6 Comments

Summary:

Well if you just look at the overall rating that Cisco Chang gave the Q1 back in May and the Q1 Ultra today, you’d come away with the message that these two devices are still about the same bang for buck. Of course, it’s all in […]

Q1ultra_press4Well if you just look at the overall rating that Cisco Chang gave the Q1 back in May and the Q1 Ultra today, you’d come away with the message that these two devices are still about the same bang for buck. Of course, it’s all in the details since we know that these two machines are very different in terms of screen resolution, input options and processor architecture.

Much as I respect Cisco’s work, I simply don’t understand one of his negatives for the Q1 Ultra: he says it needs higher resolution. That tells me the Cisco doesn’t use smaller screened devices very often or very regularly. Once you start cramming pixels in a small display you either get icons and text that are unusable or you need to bump up font and icon sizes which reduces the advantage of more screen space. The stated reason for res of 1024 x 768 as a testing option? To run Adobe Photoshop CS2, which is an outstanding photo editor to be sure but has viable peers in that product space; i.e.; you can edit photos just fine in 1024 x 600 (or less). Regardless, there’s some usable observations on the A110 processor and the pointing stick & mouse buttons to go along with this questionable one that still treats UMPCs like a specification-challenged notebook or desktop replacement.

Oh and PC Mag, I’d love to hear back from you on the e-mail I sent some weeks back: not to try and usurp Cisco’s deserved role in notebook reviews, but if you’re looking for UMPC coverage from an actual, everyday UMPC user, just reply back or ping me.

  1. Well, I can semi see his point. It can have a little higher res and still be readable. Let’s face it, there’s only a 100 pixel difference between what it seems he wants and what it has. With that said, I don’t know if I would want to be editing images with Photoshop CS3 onthis device. Also, I personally can’t see why they can’t seem to get the price around what Bill was saying it would be. Even at 500, it seems over priced when you look at machines like the Classmate PC which is soon going to be intro’d at 200 and the Asus Eee PC 701 and 1001 coming in around 200 with similar specs (oh and they have a better keyboard too). $799 is a bit much. Also, Vista is a bit of a stretch on this device. XP should be what they are using. My choice would be Linux and it would be the first thing I try on this since handwriting recognition is a moot point.

    Share
  2. Michael Venini Tuesday, June 19, 2007

    I posted this when somebody suggested we could have a higher resolution on the Q1U

    NO!! Booo…Hiss….

    Give my eyes a rest!

    On a serious note. I have seen a P1610 which is a 8.9 inch screen with 1280×800, and it’s was really hard on my eyes. I bumped up font sizes, nothing helped. So 1280×800 on a 7 inch screen would be bad, really bad.

    At least for me.

    Share
  3. With tweaks that are simple to do but do involve giving up sidebar and Aero and indexing, my Q1U runs pretty smoothly, not TIP lags, programs open as fast as my Fuji 5020 XP machine with 1 GB RAM. Scaled down a bit but still with the great tablet features, Vista does well on my Q1U.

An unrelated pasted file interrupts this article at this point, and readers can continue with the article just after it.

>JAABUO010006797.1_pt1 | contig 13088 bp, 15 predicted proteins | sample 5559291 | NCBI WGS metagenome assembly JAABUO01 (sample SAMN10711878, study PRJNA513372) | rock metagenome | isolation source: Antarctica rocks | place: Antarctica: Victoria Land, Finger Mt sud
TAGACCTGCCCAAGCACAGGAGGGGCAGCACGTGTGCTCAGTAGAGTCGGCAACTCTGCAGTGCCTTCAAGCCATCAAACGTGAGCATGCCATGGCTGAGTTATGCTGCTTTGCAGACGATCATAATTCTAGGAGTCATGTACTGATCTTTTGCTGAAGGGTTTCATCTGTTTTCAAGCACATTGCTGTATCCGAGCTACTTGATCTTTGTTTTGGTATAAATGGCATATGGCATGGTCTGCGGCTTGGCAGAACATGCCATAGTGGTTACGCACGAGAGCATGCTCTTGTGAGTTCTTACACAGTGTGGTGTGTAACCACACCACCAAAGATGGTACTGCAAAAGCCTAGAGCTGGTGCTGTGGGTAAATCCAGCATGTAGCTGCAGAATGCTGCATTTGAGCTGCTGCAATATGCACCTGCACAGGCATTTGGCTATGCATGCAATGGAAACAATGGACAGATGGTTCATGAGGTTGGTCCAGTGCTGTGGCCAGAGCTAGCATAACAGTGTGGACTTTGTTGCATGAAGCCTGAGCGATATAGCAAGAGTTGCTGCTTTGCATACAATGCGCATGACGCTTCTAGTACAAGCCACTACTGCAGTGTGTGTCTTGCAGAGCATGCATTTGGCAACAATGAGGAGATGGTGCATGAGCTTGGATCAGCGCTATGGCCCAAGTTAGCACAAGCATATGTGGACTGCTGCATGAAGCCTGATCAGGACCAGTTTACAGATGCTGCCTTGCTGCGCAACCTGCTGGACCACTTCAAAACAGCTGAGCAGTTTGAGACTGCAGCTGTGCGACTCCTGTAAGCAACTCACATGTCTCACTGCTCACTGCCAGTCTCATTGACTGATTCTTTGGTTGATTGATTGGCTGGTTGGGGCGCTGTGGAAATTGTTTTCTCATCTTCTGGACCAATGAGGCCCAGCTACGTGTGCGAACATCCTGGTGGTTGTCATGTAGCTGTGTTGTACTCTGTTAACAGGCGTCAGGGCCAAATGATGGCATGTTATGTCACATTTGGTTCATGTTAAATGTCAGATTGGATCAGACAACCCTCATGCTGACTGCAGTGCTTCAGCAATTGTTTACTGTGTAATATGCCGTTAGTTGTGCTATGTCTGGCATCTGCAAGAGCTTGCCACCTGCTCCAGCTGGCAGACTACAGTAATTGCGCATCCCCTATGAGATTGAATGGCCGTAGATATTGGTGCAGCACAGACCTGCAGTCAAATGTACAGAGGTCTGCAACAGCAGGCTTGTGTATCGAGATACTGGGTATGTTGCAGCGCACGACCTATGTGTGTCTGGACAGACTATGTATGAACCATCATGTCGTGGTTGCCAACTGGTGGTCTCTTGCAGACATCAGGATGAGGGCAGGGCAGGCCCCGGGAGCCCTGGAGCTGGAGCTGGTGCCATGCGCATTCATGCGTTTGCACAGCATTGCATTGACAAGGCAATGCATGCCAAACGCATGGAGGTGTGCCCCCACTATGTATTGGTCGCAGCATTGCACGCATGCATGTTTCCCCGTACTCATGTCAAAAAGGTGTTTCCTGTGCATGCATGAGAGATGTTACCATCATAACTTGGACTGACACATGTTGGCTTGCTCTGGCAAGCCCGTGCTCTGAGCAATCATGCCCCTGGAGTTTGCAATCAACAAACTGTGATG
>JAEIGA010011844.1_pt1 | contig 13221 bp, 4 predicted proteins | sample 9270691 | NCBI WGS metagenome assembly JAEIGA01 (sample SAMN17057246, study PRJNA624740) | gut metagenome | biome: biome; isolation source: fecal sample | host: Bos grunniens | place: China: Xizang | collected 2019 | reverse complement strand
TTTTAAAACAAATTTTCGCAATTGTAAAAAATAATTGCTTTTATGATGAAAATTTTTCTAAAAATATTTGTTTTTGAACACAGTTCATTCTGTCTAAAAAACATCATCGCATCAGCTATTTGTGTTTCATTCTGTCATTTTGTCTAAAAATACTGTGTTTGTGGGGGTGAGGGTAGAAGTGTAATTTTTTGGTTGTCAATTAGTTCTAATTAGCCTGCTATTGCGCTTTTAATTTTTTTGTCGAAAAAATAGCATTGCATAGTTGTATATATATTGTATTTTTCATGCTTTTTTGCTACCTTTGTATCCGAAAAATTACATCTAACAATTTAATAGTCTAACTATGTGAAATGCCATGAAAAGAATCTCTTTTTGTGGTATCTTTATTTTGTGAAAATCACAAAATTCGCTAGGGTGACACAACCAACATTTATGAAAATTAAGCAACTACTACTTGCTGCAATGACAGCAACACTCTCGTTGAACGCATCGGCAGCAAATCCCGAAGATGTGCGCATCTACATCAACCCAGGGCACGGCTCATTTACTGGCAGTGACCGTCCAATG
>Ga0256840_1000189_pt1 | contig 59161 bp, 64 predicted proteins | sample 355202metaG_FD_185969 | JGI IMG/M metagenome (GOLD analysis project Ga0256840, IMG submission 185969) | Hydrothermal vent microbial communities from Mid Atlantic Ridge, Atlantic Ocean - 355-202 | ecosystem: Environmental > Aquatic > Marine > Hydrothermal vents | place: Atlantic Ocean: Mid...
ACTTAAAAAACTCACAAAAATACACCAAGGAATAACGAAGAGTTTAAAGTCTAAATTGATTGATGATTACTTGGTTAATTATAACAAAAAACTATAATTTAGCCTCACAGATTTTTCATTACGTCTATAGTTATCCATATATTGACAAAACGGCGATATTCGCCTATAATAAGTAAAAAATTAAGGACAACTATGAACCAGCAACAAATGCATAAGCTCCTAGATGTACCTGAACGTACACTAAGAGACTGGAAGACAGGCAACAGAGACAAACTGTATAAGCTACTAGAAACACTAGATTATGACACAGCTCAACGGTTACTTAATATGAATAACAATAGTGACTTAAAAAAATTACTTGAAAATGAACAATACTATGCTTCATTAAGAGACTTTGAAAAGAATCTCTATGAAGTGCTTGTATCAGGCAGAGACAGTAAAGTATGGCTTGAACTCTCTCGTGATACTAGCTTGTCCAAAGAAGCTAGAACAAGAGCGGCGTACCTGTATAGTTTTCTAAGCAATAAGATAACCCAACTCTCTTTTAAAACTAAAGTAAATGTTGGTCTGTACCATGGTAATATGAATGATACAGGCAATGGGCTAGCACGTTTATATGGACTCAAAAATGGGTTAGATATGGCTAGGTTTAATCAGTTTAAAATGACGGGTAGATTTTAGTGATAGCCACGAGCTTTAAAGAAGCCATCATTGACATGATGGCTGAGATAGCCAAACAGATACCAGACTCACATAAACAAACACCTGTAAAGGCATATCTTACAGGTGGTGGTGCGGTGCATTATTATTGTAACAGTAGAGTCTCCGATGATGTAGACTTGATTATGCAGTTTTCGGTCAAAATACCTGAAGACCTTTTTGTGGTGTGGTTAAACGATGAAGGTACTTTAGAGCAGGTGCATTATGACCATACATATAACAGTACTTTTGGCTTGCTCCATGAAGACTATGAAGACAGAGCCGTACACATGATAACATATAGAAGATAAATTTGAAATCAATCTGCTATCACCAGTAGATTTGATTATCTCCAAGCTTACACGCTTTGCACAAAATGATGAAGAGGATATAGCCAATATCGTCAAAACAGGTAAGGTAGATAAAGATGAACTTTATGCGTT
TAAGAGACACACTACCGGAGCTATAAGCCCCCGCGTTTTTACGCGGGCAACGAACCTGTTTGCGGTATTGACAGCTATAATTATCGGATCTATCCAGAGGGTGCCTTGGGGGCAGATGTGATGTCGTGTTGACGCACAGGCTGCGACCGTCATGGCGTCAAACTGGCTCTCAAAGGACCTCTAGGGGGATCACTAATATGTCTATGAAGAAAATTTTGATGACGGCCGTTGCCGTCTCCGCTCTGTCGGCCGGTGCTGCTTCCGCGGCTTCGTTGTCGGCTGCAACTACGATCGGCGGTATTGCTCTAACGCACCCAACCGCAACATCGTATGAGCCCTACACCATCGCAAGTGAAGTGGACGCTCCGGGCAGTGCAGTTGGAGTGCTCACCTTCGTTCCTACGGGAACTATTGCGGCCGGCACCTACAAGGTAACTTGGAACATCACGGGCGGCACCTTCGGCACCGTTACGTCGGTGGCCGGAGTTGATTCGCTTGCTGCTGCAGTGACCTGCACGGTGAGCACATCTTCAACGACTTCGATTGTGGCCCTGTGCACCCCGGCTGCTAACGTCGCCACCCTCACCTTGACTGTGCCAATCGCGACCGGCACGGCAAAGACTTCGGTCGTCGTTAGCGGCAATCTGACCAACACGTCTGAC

I am amazed the writing experience is so smooth on this but I digress.

    I certainly would not want higher resolution but find this native on this one to be just fine, and allow adequate screen space for most everything.

    Share
  4. Jim:

    Sure would appreciate a little more info. on how to get my
    Q1U w/Vista running as well as my Q1P w/Win XP (both w/1meg ram). I find that my Q1U is unusable – I just grab the Q1P. Many thanks. The Q1U is my only experience with Vista.

    Share
  5. Go over to gottabemobile.com and go to the forum on Samsung and the thread on tweaks for the Q1U. Everything is pretty simple to do and it would have to be because I fall into the “casual geek” category and I am not into major changes. I think if I remember all it involved for me to get mine running well was asking Vista to adjust for performance, adding back in any eye candy you find invaluable, choosing vista basic theme, turning off indexing, and not using the side bar. Let me know if you have any questions–probably through the forum over there as we don’t want to “abuse” this great site.

    Share
  6. “The 1,024-by-600 resolution is the same as the earlier Q1′s—not high enough to run certain applications, as you’ll see later in this review.”

    Actually, he got a basic fact wrong – claiming that the Q1U has the same resolution as the previous Q1s (nitpick – Q1′s is incorrect – that’s a possessive, not a plural). In fact, the Q1P has 800×480 while the Q1U is 1024×600. He also has the length wrong and gets the price wrong.

    “The Q1 Ultra’s touch screen functions are enabled by Windows Vista.”

    Well, no. It’s enabled by virtue of being a touchscreen. I think me means the ‘tablet PC’ functions are enabled by Windows Vista – but I’m not sure why he puts it this way. I suppose he wants to distinguish it from devices which require some thirdparty add on. He also missed that at least one model of the Q1U runs XP Tablet Edition.

    System memory is ‘officially’ maxed out at 1GB. Lots of people are sticking 2GB SO-DIMMs into them.

    I found this to be a very unsatisfying review to be honest – riddled with errors and subjective opinions.

    Share

Comments have been disabled for this post